With power demand rising across the world, here we take a closer look at the types of power plants used to generate the world's various forms of energy
Global energy demand surged 2.3% last year with various forms of electricity generation being used to meet worldwide power’s rising quota.
Natural gas comprised 45% of the rise in energy use last year, with fossil fuels accounting for 70% in total as solar and wind generation rose 31%, according to a report by the International Energy Agency.
Global coal consumption grew by 0.7%, driven almost solely by Asian countries primarily including China and India.
Nuclear power, meanwhile, met 9% of the world’s power demand and rose 3.3% last year, as global generation surpassed pre-Fukushima levels off the back of new additions in China and Japan.
Here we profile the different types of power plants each of the power sources needs to generate energy.
Types of power plants for energy generation
Nuclear power plants
Using a nuclear fission reaction and uranium as fuel, nuclear power plants generate high amount of electricity.
As nuclear power plants emit low greenhouse gas emissions, the energy is considered environmentally friendly.
When compared to renewable sources of energy such as solar and wind, the power generation from nuclear power plants is also considered more reliable.
Though the investments required to set up nuclear power plants are huge, the costs involved in operating them are low.
Nuclear energy sources also have higher density than fossil fuels and release massive amounts of energy.
Due to this, nuclear power plants require low quantities of fuel but produce enormous amounts of power, making them particularly efficient once up and running.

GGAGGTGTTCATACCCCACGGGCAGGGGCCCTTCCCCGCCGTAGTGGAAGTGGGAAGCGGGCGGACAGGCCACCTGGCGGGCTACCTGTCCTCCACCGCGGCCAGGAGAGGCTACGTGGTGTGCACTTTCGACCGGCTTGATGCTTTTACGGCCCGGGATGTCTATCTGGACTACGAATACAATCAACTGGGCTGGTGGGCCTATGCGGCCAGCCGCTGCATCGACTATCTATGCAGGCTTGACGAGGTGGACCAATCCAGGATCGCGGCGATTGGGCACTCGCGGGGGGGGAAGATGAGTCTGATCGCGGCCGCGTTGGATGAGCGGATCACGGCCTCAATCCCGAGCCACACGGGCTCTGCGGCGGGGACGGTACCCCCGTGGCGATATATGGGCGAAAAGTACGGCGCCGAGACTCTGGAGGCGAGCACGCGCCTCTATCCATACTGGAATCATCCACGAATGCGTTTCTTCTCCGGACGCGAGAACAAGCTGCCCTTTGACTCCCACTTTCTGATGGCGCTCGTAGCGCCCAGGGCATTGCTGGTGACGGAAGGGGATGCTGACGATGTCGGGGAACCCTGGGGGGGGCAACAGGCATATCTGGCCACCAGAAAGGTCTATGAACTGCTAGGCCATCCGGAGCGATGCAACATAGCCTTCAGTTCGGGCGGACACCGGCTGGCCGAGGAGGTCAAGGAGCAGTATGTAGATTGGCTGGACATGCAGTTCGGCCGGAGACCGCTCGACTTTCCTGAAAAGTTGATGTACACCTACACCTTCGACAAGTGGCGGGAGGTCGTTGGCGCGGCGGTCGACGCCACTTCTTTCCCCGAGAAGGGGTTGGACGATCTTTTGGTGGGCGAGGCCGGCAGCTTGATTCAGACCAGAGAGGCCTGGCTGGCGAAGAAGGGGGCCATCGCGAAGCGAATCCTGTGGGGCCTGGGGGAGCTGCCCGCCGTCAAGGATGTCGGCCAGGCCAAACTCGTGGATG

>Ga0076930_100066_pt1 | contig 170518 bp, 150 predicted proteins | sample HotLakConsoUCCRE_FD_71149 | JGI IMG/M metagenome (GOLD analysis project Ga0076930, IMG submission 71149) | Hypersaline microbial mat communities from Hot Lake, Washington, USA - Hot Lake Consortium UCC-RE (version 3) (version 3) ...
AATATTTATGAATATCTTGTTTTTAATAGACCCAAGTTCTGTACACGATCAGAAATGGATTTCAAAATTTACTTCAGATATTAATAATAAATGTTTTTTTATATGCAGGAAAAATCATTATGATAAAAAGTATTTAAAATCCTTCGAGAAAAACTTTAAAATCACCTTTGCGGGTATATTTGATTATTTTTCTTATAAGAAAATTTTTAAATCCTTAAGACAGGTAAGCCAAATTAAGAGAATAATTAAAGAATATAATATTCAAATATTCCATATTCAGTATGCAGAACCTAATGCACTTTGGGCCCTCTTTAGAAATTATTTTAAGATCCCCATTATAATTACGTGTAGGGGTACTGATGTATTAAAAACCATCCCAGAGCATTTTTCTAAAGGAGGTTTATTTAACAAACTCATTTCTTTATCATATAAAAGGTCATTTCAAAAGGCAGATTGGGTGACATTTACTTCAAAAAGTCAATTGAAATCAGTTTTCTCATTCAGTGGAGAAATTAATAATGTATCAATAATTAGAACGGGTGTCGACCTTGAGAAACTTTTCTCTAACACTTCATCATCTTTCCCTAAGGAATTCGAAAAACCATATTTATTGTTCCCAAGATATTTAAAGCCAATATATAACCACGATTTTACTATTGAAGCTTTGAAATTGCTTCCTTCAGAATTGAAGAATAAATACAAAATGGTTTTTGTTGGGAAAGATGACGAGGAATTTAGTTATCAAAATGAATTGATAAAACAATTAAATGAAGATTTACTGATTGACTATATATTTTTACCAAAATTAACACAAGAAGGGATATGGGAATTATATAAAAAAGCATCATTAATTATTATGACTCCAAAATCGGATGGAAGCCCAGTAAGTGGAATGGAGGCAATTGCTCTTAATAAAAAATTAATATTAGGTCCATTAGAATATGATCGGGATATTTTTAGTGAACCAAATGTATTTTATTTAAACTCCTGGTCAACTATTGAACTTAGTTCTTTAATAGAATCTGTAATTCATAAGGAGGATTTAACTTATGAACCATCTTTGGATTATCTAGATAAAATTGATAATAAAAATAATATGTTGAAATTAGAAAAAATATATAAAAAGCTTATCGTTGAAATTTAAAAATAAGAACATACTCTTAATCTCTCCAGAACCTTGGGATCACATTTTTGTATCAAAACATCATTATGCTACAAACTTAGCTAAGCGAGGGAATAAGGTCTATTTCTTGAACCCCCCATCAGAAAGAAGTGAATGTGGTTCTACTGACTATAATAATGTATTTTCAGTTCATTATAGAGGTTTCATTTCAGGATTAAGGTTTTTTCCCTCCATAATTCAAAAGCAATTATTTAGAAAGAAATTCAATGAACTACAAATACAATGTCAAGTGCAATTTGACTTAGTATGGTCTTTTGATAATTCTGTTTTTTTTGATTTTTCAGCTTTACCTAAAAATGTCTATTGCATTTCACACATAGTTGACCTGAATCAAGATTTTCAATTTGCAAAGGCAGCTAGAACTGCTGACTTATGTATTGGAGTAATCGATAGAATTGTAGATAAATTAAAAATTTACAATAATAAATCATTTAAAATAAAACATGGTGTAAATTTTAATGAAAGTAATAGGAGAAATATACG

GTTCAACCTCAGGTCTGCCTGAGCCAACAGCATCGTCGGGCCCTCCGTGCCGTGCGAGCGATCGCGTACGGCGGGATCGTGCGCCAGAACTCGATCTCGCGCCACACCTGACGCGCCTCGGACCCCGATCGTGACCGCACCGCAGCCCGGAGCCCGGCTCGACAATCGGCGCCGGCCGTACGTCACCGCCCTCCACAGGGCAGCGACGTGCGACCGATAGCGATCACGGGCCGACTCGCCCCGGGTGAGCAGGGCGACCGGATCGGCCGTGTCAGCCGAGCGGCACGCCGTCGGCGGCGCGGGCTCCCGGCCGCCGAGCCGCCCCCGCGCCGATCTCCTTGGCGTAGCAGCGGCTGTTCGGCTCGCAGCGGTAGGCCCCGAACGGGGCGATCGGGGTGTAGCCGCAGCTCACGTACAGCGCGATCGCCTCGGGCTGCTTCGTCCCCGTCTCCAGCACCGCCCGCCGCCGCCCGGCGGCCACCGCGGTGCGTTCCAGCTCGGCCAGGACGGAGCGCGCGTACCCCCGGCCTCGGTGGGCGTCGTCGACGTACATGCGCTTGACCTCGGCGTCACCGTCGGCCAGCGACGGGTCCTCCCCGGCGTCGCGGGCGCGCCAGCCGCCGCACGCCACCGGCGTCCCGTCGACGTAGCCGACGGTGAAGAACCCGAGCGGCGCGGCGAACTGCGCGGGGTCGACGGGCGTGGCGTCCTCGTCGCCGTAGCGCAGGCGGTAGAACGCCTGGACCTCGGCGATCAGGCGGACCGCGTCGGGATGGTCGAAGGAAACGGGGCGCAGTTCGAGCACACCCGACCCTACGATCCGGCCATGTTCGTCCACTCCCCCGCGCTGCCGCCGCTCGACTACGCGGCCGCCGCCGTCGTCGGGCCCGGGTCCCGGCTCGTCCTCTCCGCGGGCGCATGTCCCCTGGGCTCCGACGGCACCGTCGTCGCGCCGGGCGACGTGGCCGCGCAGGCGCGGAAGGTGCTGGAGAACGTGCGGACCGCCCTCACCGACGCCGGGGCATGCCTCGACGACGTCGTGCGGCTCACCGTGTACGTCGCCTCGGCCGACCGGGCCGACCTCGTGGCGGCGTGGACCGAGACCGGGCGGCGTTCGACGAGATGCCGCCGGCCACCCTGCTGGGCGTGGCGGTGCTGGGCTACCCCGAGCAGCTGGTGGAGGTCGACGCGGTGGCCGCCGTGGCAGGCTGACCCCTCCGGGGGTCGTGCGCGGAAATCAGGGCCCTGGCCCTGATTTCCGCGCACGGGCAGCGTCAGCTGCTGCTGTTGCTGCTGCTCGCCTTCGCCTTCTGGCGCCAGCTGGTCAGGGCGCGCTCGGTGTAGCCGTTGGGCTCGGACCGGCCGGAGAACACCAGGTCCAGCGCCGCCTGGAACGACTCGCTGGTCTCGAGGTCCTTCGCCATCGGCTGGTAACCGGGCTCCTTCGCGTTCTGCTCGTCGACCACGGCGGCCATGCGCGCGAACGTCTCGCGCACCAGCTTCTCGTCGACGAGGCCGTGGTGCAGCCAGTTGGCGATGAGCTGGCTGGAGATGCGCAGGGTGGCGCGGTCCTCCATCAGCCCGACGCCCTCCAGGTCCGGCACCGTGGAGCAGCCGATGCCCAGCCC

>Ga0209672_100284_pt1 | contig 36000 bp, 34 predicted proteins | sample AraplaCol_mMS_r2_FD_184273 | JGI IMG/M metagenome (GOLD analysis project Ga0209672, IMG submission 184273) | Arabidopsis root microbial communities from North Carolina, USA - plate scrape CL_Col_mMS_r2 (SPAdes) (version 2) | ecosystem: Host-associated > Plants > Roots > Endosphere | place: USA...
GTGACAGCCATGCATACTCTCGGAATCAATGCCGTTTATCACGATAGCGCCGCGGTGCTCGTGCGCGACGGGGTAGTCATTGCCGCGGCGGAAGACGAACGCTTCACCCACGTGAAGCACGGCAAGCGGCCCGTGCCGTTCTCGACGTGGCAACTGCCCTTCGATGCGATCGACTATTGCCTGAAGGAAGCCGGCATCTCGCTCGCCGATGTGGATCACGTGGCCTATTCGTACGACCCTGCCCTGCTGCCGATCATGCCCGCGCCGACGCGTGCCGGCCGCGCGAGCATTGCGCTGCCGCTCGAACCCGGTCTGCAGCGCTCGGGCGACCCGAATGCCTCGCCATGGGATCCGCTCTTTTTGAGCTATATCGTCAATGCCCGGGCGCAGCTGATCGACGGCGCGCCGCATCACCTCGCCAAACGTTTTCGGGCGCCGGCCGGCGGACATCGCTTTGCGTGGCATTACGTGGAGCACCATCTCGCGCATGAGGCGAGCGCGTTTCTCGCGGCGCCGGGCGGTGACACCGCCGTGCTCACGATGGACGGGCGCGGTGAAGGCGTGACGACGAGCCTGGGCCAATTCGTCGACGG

Hydroelectric power plants
Hydroelectricity is produced by harnessing the gravitational force of flowing water.
Compared to fossil fuel-powered energy plants, hydroelectric power plants emit fewer greenhouse gases.
However, the construction of hydroelectric power plants and dams requires huge investment.
According to the International Hydropower Association’s 2017 Hydropower Status Report, an estimated 31.5 GW of hydropower capacity was put into operation in 2016, bringing the world’s cumulative installed capacity to 1,246 GW.
China alone accounted for almost one third of global hydropower capacity and added around 11.74 GW of new capacity that year.
Coal-fired power plants
According to World Coal Association, coal-fired power plants currently account for 41% of global electricity, with almost half of that coming from China alone.
Coal-fired power plants use steam coal as source to generate electricity and consequently emit a significant amount of harmful gases into the atmosphere.
In a bid to reduce greenhouse gas emissions, many developed nations have already announced plans to phase out coal-fired power plants.
In November 2016, the Canadian government had announced plans to phase out its coal-fired power plants by 2030.
In the same month, the UK government had outlined plans to phase out coal-fired power plants by 2025, with a plethora of other European countries following suit.
Diesel-fired power plants
With diesel as fuel, this type of power plant is used for small scale production of electric power.
They are installed in places where there is no easy availability of alternative power sources and are mainly used as a backup for uninterrupted power supply whenever there are outages.